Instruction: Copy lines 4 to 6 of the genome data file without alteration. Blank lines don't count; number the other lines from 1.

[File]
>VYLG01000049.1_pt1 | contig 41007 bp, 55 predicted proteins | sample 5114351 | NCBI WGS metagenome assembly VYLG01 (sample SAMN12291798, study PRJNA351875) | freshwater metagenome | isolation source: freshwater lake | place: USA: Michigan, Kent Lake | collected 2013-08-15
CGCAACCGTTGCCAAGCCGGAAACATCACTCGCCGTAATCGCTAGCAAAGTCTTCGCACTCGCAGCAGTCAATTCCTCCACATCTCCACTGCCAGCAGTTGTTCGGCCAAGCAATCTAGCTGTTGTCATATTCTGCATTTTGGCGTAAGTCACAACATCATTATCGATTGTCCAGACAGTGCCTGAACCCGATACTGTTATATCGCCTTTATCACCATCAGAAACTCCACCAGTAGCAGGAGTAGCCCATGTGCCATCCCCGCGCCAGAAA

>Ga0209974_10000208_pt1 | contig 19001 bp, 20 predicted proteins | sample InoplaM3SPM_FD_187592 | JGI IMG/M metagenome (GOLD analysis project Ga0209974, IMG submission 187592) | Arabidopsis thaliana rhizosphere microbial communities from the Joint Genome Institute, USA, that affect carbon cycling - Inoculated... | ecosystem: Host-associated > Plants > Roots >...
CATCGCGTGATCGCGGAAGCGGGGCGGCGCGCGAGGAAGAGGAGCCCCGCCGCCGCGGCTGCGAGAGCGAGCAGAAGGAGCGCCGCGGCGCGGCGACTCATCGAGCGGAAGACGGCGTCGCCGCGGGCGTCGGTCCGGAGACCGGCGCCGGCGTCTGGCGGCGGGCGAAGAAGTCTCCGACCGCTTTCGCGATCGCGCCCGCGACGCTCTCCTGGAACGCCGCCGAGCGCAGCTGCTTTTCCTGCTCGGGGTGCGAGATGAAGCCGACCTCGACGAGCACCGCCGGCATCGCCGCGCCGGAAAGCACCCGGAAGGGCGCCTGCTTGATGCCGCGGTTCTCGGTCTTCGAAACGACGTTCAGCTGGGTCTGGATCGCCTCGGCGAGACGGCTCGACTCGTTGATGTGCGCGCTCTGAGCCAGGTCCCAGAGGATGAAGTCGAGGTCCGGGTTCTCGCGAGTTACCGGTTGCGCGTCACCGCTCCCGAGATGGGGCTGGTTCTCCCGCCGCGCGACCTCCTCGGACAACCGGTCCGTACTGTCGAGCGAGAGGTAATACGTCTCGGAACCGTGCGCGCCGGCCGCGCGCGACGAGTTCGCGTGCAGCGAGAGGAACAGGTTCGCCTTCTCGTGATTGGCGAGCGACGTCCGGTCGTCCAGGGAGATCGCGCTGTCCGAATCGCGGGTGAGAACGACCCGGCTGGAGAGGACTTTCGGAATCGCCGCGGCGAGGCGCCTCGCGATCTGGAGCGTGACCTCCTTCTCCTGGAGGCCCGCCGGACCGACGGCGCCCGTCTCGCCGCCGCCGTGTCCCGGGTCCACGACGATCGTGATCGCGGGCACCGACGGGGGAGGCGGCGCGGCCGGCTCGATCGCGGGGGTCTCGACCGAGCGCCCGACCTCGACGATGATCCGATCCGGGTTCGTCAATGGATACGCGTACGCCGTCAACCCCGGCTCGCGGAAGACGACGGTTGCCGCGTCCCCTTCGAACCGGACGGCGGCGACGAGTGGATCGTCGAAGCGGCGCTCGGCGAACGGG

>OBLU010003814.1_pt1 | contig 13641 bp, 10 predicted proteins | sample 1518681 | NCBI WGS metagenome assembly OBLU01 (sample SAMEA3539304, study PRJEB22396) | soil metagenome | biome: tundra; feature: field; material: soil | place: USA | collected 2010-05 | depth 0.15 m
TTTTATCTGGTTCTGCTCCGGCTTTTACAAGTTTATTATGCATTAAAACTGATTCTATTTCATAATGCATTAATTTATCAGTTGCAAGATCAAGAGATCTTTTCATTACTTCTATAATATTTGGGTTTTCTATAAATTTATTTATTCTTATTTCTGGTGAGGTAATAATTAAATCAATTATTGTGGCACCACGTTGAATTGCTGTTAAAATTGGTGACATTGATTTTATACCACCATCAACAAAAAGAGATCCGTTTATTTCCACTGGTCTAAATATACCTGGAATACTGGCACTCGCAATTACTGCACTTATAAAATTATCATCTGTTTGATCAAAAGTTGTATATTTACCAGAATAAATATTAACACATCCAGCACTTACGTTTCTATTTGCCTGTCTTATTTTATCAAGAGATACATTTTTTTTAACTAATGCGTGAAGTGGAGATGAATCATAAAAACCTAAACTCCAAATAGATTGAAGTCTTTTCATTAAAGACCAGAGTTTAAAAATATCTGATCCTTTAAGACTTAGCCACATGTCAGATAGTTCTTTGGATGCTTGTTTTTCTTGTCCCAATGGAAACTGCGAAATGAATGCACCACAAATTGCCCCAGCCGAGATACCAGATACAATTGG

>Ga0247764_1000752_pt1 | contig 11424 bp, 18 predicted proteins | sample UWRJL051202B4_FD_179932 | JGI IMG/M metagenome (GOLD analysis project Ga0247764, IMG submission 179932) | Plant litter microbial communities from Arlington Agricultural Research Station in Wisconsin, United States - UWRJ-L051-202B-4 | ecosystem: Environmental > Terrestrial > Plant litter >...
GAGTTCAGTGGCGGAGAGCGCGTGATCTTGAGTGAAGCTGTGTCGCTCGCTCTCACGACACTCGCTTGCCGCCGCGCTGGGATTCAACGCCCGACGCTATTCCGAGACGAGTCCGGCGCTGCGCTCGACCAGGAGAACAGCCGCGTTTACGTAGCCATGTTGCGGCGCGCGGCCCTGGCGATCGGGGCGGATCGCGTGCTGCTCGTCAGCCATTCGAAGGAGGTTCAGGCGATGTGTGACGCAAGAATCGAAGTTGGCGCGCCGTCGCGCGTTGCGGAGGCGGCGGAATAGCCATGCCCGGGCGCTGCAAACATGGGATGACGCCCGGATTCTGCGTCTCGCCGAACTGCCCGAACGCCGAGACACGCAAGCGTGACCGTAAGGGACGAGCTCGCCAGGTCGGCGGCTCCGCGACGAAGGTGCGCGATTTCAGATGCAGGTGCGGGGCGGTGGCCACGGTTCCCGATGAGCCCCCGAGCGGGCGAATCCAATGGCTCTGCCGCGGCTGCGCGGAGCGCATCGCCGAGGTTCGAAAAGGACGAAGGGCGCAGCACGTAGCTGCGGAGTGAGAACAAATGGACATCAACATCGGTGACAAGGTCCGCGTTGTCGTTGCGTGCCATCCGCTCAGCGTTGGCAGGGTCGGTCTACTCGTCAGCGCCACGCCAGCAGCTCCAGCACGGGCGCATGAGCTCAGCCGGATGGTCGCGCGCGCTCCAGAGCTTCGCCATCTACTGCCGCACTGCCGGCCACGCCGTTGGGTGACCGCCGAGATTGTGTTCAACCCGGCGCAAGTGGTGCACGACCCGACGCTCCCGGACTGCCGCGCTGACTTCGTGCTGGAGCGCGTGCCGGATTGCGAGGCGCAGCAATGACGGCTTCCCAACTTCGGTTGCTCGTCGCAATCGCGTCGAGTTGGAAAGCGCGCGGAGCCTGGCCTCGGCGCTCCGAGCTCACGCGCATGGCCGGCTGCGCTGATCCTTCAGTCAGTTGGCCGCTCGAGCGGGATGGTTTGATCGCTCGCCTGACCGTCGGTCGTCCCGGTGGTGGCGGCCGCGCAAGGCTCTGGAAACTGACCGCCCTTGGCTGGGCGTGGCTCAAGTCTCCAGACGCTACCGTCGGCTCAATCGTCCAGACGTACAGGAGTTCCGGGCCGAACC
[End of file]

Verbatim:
CATCGCGTGATCGCGGAAGCGGGGCGGCGCGCGAGGAAGAGGAGCCCCGCCGCCGCGGCTGCGAGAGCGAGCAGAAGGAGCGCCGCGGCGCGGCGACTCATCGAGCGGAAGACGGCGTCGCCGCGGGCGTCGGTCCGGAGACCGGCGCCGGCGTCTGGCGGCGGGCGAAGAAGTCTCCGACCGCTTTCGCGATCGCGCCCGCGACGCTCTCCTGGAACGCCGCCGAGCGCAGCTGCTTTTCCTGCTCGGGGTGCGAGATGAAGCCGACCTCGACGAGCACCGCCGGCATCGCCGCGCCGGAAAGCACCCGGAAGGGCGCCTGCTTGATGCCGCGGTTCTCGGTCTTCGAAACGACGTTCAGCTGGGTCTGGATCGCCTCGGCGAGACGGCTCGACTCGTTGATGTGCGCGCTCTGAGCCAGGTCCCAGAGGATGAAGTCGAGGTCCGGGTTCTCGCGAGTTACCGGTTGCGCGTCACCGCTCCCGAGATGGGGCTGGTTCTCCCGCCGCGCGACCTCCTCGGACAACCGGTCCGTACTGTCGAGCGAGAGGTAATACGTCTCGGAACCGTGCGCGCCGGCCGCGCGCGACGAGTTCGCGTGCAGCGAGAGGAACAGGTTCGCCTTCTCGTGATTGGCGAGCGACGTCCGGTCGTCCAGGGAGATCGCGCTGTCCGAATCGCGGGTGAGAACGACCCGGCTGGAGAGGACTTTCGGAATCGCCGCGGCGAGGCGCCTCGCGATCTGGAGCGTGACCTCCTTCTCCTGGAGGCCCGCCGGACCGACGGCGCCCGTCTCGCCGCCGCCGTGTCCCGGGTCCACGACGATCGTGATCGCGGGCACCGACGGGGGAGGCGGCGCGGCCGGCTCGATCGCGGGGGTCTCGACCGAGCGCCCGACCTCGACGATGATCCGATCCGGGTTCGTCAATGGATACGCGTACGCCGTCAACCCCGGCTCGCGGAAGACGACGGTTGCCGCGTCCCCTTCGAACCGGACGGCGGCGACGAGTGGATCGTCGAAGCGGCGCTCGGCGAACGGG

>OBLU010003814.1_pt1 | contig 13641 bp, 10 predicted proteins | sample 1518681 | NCBI WGS metagenome assembly OBLU01 (sample SAMEA3539304, study PRJEB22396) | soil metagenome | biome: tundra; feature: field; material: soil | place: USA | collected 2010-05 | depth 0.15 m
TTTTATCTGGTTCTGCTCCGGCTTTTACAAGTTTATTATGCATTAAAACTGATTCTATTTCATAATGCATTAATTTATCAGTTGCAAGATCAAGAGATCTTTTCATTACTTCTATAATATTTGGGTTTTCTATAAATTTATTTATTCTTATTTCTGGTGAGGTAATAATTAAATCAATTATTGTGGCACCACGTTGAATTGCTGTTAAAATTGGTGACATTGATTTTATACCACCATCAACAAAAAGAGATCCGTTTATTTCCACTGGTCTAAATATACCTGGAATACTGGCACTCGCAATTACTGCACTTATAAAATTATCATCTGTTTGATCAAAAGTTGTATATTTACCAGAATAAATATTAACACATCCAGCACTTACGTTTCTATTTGCCTGTCTTATTTTATCAAGAGATACATTTTTTTTAACTAATGCGTGAAGTGGAGATGAATCATAAAAACCTAAACTCCAAATAGATTGAAGTCTTTTCATTAAAGACCAGAGTTTAAAAATATCTGATCCTTTAAGACTTAGCCACATGTCAGATAGTTCTTTGGATGCTTGTTTTTCTTGTCCCAATGGAAACTGCGAAATGAATGCACCACAAATTGCCCCAGCCGAGATACCAGATACAATTGG